Image: Iraqi soldiers
Ali Yussef  /  AFP - Getty Images file
Iraqi soldiers stand guard during a patrol near their joint military base with the U.S. forces at camp Abara, close to the northeastern restive town of Baquba, on Aug. 26.
updated 10/8/2008 6:42:06 PM ET 2008-10-08T22:42:06

A U.S.-Iraqi security agreement spelling out how American troops and contractors operate was supposed to be in place over the summer, but the thorniest issues remain unsettled and neither side is budging.

Time is running out. The deal must be finished and ratified by Iraq's parliament before Dec. 31, when the U.N. mandate authorizing the U.S. military mission expires. Otherwise, there will be no legal basis for the U.S. presence in Iraq.

For President Bush, some of the pressure to get a fast deal has faded since Iraq is no longer a dominant issue in the presidential campaign.

For the Iraqi leadership, however, political crosscurrents have grown more complicated because of upcoming provincial elections and strong Iranian opposition to any security agreement.

Deputy Secretary of State John Negroponte and Iraqi Foreign Minister Hoshyar Zebari sought to put a favorable spin on the talks, telling reporters at a joint press conference in Baghdad this week that the two sides were close to a deal.

Negotiations were supposed to have been wrapped up in July.

Timeline for withdrawal
With the clock ticking, the thorniest issues — legal jurisdiction over U.S. troops and contractors and a timeline for a U.S. withdrawal — remain unresolved.

The Iraqis insist on the right to try American troops accused of crimes — at least when alleged offenses are committed off U.S. bases. The Iraqis want the last American soldiers to leave Iraq by the end of 2011 unless the Baghdad government asks them to stay.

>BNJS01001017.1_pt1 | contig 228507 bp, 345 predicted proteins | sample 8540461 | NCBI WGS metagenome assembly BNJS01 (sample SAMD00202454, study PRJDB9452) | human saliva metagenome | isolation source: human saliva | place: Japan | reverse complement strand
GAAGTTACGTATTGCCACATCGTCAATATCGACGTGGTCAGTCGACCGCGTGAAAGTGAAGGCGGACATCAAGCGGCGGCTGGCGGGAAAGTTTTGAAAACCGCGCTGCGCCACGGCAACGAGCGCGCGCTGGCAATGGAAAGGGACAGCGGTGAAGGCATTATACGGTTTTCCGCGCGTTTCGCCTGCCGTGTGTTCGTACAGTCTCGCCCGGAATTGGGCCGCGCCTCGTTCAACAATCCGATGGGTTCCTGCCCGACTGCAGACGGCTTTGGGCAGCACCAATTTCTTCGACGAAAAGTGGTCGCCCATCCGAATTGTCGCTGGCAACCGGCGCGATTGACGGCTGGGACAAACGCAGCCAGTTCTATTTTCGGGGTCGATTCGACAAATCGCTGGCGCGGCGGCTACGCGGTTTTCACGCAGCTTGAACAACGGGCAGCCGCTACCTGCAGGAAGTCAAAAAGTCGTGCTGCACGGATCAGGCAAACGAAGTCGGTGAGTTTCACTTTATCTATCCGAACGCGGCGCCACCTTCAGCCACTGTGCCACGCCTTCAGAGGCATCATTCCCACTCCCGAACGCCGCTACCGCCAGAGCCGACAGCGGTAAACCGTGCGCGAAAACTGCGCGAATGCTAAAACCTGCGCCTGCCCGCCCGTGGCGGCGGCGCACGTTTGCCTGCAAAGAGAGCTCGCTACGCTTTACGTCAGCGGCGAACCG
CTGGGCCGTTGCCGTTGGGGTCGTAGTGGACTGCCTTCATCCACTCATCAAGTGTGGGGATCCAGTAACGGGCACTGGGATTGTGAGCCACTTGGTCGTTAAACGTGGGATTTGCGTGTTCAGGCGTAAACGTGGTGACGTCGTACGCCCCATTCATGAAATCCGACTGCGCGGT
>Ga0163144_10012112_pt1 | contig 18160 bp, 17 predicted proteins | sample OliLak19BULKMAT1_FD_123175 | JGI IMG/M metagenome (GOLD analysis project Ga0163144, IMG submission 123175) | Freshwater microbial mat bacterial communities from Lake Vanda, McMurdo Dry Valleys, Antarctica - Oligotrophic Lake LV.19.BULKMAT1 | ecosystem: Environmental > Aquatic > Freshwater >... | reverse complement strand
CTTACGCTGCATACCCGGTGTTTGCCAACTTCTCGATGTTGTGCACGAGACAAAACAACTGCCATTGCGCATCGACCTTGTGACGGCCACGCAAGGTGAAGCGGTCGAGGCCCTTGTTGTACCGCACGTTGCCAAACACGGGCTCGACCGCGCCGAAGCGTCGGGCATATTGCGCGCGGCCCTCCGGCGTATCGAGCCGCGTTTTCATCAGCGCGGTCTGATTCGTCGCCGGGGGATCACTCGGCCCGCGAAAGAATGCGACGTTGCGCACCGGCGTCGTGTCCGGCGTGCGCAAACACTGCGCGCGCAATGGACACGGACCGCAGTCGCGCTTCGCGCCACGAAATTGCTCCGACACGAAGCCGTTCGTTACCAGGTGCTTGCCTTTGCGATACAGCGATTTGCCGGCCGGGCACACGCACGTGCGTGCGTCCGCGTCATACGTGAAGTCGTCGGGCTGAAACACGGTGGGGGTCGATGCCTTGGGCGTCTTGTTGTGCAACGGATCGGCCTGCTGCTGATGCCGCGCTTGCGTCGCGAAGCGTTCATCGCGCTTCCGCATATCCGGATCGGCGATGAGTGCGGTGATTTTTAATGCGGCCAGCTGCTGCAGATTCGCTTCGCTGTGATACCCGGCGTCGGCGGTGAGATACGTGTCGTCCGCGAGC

U.S. negotiators want the withdrawal tied to the security situation rather than dates. Both sides describe their positions as "red lines."

"The Americans show no interest in committing themselves to any deadline or timetable and they think that such process depends on the situation on the ground," Kurdish lawmaker Mahmoud Othman said.

Privately, Pentagon officials closely involved in the talks say they are not optimistic that a final deal will be clinched anytime soon. A top U.S. official said there is even less reason for optimism now than in recent months.

The officials spoke on condition of anonymity to characterize the closed-door talks.

Economy on Americans' minds
Iraqi officials familiar with the talks are no less pessimistic.

"Negotiations are focusing on a very hard stage," al-Maliki aide Sami al-Askari told The Associated Press. "I think it will be rejected by parliament as it stands now."

Another senior al-Maliki aide said the Iraqis had expected more flexibility from the Americans. He did not elaborate and spoke on condition of anonymity because of the sensitivity of the issue.

The Iraqis may have miscalculated, believing the Bush administration was under pressure to wrap up a deal quickly with the Iraq war and the performance of Iraq's U.S.-backed government looming as major issues in the U.S. presidential contest.

With the Nov. 4 balloting less than a month away, however, the global financial meltdown has eclipsed the Iraq war in the minds of American voters. The growing conflict in Afghanistan dominates the public debate over the war on terror as violence in Iraq recedes.

As pressure on Bush eases, it has increased on al-Maliki, both for and against the agreement.